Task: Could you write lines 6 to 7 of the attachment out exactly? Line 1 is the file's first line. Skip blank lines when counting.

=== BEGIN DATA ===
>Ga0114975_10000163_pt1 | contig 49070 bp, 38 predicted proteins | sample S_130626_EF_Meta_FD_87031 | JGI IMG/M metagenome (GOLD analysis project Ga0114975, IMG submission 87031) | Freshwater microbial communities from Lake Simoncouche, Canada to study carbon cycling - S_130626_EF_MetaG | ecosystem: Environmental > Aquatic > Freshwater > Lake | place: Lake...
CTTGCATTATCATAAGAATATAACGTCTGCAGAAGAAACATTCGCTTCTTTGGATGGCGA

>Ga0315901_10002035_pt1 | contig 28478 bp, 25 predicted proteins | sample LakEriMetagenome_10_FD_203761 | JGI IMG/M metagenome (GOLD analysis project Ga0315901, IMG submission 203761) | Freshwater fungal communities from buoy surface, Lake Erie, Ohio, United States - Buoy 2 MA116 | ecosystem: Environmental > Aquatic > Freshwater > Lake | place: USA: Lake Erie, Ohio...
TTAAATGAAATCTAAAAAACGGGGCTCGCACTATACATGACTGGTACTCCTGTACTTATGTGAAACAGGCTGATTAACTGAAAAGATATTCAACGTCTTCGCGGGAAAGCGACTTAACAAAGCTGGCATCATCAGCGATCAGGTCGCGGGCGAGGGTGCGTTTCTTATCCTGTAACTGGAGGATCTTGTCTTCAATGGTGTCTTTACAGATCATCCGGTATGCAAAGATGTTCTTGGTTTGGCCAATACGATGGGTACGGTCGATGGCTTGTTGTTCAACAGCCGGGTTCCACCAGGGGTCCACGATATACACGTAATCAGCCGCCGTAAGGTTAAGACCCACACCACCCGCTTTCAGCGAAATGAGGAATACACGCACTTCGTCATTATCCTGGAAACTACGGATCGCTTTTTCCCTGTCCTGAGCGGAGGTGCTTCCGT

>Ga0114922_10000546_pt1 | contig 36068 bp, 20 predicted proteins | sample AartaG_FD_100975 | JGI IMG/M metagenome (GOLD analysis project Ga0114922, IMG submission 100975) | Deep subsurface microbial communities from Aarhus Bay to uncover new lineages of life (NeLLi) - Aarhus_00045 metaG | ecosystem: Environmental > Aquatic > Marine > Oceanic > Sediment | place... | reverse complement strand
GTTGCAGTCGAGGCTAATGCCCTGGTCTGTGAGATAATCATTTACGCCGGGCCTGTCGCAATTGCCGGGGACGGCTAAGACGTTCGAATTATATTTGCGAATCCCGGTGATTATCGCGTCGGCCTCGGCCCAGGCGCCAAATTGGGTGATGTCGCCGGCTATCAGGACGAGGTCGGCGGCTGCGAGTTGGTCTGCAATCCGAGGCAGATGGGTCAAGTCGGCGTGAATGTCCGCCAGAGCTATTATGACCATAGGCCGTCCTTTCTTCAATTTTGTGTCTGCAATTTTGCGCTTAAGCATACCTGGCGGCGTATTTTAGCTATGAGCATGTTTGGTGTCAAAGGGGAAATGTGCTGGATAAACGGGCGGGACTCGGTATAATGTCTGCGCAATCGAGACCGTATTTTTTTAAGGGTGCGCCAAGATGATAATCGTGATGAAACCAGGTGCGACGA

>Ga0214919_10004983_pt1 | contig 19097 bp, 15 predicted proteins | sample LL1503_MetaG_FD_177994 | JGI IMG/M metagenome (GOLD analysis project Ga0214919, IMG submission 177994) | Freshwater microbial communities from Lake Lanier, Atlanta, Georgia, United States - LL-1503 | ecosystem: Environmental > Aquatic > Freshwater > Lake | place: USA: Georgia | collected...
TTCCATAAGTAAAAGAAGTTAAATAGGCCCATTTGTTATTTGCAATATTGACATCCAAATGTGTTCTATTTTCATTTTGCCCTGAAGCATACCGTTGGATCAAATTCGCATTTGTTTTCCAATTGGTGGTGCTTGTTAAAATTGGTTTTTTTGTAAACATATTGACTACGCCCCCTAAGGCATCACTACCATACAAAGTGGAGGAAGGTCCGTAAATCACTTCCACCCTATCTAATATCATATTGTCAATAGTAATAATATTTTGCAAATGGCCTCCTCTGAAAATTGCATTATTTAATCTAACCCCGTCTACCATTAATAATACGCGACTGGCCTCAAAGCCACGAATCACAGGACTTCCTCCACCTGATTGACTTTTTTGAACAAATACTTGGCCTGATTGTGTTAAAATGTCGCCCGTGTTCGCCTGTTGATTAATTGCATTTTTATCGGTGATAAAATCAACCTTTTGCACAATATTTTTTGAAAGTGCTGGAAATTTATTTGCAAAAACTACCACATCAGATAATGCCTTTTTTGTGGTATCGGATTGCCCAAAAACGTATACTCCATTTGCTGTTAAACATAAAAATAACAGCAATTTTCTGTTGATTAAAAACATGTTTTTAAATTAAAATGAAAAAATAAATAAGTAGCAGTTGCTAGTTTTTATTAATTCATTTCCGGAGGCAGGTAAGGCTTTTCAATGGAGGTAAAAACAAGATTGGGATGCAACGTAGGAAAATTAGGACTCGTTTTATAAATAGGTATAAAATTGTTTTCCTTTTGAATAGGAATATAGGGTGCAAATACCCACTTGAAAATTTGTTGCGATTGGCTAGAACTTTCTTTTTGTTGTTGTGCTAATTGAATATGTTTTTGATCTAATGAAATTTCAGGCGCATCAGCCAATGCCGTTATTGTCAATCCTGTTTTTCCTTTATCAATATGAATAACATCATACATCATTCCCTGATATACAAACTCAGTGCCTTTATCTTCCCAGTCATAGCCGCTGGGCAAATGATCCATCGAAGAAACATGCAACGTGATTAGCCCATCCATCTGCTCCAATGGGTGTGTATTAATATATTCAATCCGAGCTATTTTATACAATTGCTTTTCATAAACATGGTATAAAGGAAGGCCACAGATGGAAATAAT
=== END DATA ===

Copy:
GTTGCAGTCGAGGCTAATGCCCTGGTCTGTGAGATAATCATTTACGCCGGGCCTGTCGCAATTGCCGGGGACGGCTAAGACGTTCGAATTATATTTGCGAATCCCGGTGATTATCGCGTCGGCCTCGGCCCAGGCGCCAAATTGGGTGATGTCGCCGGCTATCAGGACGAGGTCGGCGGCTGCGAGTTGGTCTGCAATCCGAGGCAGATGGGTCAAGTCGGCGTGAATGTCCGCCAGAGCTATTATGACCATAGGCCGTCCTTTCTTCAATTTTGTGTCTGCAATTTTGCGCTTAAGCATACCTGGCGGCGTATTTTAGCTATGAGCATGTTTGGTGTCAAAGGGGAAATGTGCTGGATAAACGGGCGGGACTCGGTATAATGTCTGCGCAATCGAGACCGTATTTTTTTAAGGGTGCGCCAAGATGATAATCGTGATGAAACCAGGTGCGACGA

>Ga0214919_10004983_pt1 | contig 19097 bp, 15 predicted proteins | sample LL1503_MetaG_FD_177994 | JGI IMG/M metagenome (GOLD analysis project Ga0214919, IMG submission 177994) | Freshwater microbial communities from Lake Lanier, Atlanta, Georgia, United States - LL-1503 | ecosystem: Environmental > Aquatic > Freshwater > Lake | place: USA: Georgia | collected...